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 Post subject: Suisin Inox Honyaki Gyuto and stock EP stones
PostPosted: Thu Feb 14, 2013 9:45 am 

Joined: Tue Aug 21, 2012 9:27 am
Posts: 6
Hello,

I own a EP Apex with stock stones and have recently purchased a 270mm Suisin Inox Honyaki Gyuto. I've read there that using anything coarser than a 5k stone is a bad idea.

So I guess it means that the 1000k stock EP stone is barely up to the task, but I'd like to know if anybody has used the stock stones with that blade, and what results they had.

Thanks,

Nick.


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 Post subject: Re: Suisin Inox Honyaki Gyuto and stock EP stones
PostPosted: Thu Feb 14, 2013 12:39 pm 

Joined: Wed Apr 25, 2012 10:29 am
Posts: 625
Location: Philippines
not necessarily bad, more like useless, unecessary.

=D

but this is when it comes to synthetic sharpening stones. using natural stones give you a different kind of edge even on high grit.


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 Post subject: Re: Suisin Inox Honyaki Gyuto and stock EP stones
PostPosted: Thu Feb 14, 2013 12:52 pm 

Joined: Tue May 01, 2012 9:37 pm
Posts: 326
Location: Pensacola, FL, USA
Nick,

I own three Suisin Inox Honyakis, a 270 wa-gyuto, a 240 wa-sujihiki, and a 180 wa-petty. I also have an Edge Pro, although it has been many months since I have used it, as I freehand sharpen nowadays.

The article you referenced is one person's opinion, and not anywhere near mine. Please don't take it as definitive of how to sharpen your knife, because it is not. I would suggest that you disregard everything in the article that pertains to sharpening, especially the notion that nothing lower than a 5k stone is appropriate for your Suisin. There is nothing "special" about the steel that made it "crumble" after using a Beston 500 - the edge problem was strictly the fault of the sharpener.

The most important thing to keep in mind when sharpening is to remove as little metal as necessary. Too many people seem to think that every sharpening session has to start with a coarse stone and move through a progression of stones. Following this prescription blindly will dramatically decrease the life of your knife. Choose to start with a grit appropriate to the task. If the knife has a chip in the edge that needs to be taken out, or if you are sharpening an extremely dull knife, or if you are thinning the blade then the coarse stone may be the best starting point. In most cases, a medium grit is more appropriate. On a knife like the Suisin it will likely be several months before you need to use a coarse stone, unless you need to repair it. I would go so far as to suggest that you try the EP polishing tapes for touching up your Suisin before you use any stone on it.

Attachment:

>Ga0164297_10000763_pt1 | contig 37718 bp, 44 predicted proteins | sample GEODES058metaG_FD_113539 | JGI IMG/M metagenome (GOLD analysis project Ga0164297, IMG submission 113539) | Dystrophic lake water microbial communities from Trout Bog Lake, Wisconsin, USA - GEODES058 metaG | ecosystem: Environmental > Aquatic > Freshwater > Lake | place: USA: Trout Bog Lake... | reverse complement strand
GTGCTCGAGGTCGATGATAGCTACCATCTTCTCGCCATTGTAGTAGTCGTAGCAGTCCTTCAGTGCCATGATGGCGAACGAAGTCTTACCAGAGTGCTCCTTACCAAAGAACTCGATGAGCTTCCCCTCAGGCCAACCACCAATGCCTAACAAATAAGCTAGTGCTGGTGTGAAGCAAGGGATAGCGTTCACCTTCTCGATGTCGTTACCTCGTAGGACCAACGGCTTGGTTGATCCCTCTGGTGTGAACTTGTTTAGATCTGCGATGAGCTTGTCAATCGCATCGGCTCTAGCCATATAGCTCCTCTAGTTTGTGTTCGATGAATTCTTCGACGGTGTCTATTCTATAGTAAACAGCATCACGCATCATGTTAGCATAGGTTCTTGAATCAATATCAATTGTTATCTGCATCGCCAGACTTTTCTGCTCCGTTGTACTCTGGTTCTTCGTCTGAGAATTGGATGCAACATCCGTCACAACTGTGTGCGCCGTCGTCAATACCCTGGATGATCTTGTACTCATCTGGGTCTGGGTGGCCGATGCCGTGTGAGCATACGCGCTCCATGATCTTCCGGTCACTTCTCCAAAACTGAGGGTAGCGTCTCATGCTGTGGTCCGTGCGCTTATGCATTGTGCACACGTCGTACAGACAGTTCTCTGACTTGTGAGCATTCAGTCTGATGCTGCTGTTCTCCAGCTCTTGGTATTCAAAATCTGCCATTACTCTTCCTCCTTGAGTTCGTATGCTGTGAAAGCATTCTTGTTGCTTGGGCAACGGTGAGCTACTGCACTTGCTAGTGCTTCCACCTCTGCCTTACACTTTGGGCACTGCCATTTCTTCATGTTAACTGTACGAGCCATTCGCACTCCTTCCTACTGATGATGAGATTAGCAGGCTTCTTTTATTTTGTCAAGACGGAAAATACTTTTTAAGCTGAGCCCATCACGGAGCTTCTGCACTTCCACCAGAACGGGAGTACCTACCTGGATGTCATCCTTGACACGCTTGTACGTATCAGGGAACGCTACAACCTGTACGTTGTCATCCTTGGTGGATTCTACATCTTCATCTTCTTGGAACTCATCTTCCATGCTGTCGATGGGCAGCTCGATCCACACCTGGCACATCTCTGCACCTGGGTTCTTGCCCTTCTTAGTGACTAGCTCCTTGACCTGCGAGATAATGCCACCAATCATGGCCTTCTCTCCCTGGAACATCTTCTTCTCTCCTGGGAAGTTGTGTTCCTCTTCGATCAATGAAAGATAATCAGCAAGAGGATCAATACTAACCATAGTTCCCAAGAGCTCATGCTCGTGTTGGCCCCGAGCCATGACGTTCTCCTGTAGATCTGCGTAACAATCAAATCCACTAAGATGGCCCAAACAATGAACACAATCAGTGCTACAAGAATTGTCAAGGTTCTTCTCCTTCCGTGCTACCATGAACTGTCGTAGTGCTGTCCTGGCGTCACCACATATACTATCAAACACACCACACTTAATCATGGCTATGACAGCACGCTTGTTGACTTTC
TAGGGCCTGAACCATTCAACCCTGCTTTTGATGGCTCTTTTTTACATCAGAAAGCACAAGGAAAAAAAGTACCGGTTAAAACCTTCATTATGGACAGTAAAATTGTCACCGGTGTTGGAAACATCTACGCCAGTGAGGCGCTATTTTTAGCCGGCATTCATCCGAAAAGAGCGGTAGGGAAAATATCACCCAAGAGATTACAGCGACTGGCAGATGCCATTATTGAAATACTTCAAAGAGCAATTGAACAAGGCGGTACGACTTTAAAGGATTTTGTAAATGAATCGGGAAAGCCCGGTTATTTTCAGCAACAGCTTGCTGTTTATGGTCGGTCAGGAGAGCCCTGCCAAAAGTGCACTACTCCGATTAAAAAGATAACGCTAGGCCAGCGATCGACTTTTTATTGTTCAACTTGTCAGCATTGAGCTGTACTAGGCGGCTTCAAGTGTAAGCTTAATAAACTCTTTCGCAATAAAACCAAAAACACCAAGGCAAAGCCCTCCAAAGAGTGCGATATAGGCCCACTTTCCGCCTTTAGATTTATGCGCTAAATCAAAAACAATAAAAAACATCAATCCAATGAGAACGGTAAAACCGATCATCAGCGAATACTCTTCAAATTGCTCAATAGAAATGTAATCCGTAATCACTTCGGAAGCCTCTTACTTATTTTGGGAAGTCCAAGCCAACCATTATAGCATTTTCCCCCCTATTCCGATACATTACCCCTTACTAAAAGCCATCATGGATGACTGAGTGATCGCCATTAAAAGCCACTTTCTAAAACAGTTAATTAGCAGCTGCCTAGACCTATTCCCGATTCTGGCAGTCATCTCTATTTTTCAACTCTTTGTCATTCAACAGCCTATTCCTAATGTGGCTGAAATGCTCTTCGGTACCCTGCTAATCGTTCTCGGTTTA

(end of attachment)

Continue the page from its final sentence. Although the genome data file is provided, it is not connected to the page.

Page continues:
As far as the stock EP 1000 stone, please note that it is the equivalent of a 2000-3000 grit Japanese waterstone. For a gyuto, this is probably as high as you need to go.


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 Post subject: Re: Suisin Inox Honyaki Gyuto and stock EP stones
PostPosted: Thu Feb 14, 2013 7:26 pm 
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Joined: Wed May 09, 2012 3:59 pm
Posts: 1624
Location: Cape Town - South Africa
Rick wrote:Nick,

I own three Suisin Inox Honyakis, a 270 wa-gyuto, a 240 wa-sujihiki, and a 180 wa-petty. I also have an Edge Pro, although it has been many months since I have used it, as I freehand sharpen nowadays.

The article you referenced is one person's opinion, and not anywhere near mine. Please don't take it as definitive of how to sharpen your knife, because it is not. I would suggest that you disregard everything in the article that pertains to sharpening, especially the notion that nothing lower than a 5k stone is appropriate for your Suisin. There is nothing "special" about the steel that made it "crumble" after using a Beston 500 - the edge problem was strictly the fault of the sharpener.

The most important thing to keep in mind when sharpening is to remove as little metal as necessary. Too many people seem to think that every sharpening session has to start with a coarse stone and move through a progression of stones. Following this prescription blindly will dramatically decrease the life of your knife. Choose to start with a grit appropriate to the task. If the knife has a chip in the edge that needs to be taken out, or if you are sharpening an extremely dull knife, or if you are thinning the blade then the coarse stone may be the best starting point. In most cases, a medium grit is more appropriate. On a knife like the Suisin it will likely be several months before you need to use a coarse stone, unless you need to repair it. I would go so far as to suggest that you try the EP polishing tapes for touching up your Suisin before you use any stone on it.